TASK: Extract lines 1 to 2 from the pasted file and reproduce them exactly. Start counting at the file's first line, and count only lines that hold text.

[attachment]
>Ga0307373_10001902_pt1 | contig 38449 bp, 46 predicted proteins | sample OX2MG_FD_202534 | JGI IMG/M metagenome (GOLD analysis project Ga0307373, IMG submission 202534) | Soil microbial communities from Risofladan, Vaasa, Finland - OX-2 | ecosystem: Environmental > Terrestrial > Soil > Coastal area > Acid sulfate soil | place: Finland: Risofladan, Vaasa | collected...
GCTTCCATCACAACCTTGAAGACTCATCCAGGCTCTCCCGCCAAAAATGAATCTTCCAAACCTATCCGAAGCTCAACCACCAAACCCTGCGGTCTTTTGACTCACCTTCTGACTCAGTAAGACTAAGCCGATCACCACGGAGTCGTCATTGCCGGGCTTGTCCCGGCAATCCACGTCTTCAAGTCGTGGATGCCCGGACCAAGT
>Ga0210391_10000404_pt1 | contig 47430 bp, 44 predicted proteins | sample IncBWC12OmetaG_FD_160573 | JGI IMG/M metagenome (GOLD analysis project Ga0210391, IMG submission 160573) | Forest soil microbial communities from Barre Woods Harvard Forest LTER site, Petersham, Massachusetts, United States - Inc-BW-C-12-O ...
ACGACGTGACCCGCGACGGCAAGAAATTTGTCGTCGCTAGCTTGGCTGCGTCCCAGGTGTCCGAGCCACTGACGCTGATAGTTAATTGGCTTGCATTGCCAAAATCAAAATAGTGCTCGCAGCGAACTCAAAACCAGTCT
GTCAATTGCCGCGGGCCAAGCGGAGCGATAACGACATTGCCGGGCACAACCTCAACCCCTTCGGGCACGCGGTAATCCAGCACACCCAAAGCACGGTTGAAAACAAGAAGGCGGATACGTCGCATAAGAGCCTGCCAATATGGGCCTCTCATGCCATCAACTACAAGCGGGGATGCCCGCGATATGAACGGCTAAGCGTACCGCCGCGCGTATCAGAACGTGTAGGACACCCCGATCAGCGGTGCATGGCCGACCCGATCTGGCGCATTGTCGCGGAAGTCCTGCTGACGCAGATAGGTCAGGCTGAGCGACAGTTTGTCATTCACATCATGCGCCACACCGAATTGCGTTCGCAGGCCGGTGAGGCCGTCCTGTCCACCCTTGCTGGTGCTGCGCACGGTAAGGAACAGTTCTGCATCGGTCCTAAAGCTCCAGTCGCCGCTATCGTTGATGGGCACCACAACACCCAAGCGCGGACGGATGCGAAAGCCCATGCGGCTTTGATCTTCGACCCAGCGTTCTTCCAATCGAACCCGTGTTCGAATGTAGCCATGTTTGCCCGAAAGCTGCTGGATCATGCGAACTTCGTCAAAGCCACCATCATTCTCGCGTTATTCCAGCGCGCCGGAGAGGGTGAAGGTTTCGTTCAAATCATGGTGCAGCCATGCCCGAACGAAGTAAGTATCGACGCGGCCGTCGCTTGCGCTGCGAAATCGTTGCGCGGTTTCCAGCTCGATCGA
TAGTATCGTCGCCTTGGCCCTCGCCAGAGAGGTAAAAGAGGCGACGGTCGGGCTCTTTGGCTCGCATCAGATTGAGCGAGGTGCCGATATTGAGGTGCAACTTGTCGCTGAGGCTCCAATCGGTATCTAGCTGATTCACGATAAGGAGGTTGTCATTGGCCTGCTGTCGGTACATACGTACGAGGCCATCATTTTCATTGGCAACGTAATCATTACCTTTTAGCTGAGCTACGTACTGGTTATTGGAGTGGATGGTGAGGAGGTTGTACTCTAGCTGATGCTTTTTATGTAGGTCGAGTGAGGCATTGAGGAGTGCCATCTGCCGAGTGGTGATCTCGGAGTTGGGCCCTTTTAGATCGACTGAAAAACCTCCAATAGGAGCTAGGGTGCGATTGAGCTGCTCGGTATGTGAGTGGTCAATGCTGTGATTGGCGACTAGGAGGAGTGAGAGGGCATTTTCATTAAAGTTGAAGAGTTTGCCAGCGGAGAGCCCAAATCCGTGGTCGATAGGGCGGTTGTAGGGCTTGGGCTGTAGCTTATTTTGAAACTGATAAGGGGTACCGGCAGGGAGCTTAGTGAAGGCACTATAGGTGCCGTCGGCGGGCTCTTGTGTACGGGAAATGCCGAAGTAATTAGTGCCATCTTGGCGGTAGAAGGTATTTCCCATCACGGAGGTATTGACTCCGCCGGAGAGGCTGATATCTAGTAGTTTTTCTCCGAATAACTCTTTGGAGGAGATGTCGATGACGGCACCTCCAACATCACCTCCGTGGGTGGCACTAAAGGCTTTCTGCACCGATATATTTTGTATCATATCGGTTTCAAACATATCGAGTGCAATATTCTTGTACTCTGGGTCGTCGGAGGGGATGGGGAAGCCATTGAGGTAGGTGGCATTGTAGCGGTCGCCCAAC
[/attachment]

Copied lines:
>Ga0307373_10001902_pt1 | contig 38449 bp, 46 predicted proteins | sample OX2MG_FD_202534 | JGI IMG/M metagenome (GOLD analysis project Ga0307373, IMG submission 202534) | Soil microbial communities from Risofladan, Vaasa, Finland - OX-2 | ecosystem: Environmental > Terrestrial > Soil > Coastal area > Acid sulfate soil | place: Finland: Risofladan, Vaasa | collected...
GCTTCCATCACAACCTTGAAGACTCATCCAGGCTCTCCCGCCAAAAATGAATCTTCCAAACCTATCCGAAGCTCAACCACCAAACCCTGCGGTCTTTTGACTCACCTTCTGACTCAGTAAGACTAAGCCGATCACCACGGAGTCGTCATTGCCGGGCTTGTCCCGGCAATCCACGTCTTCAAGTCGTGGATGCCCGGACCAAGT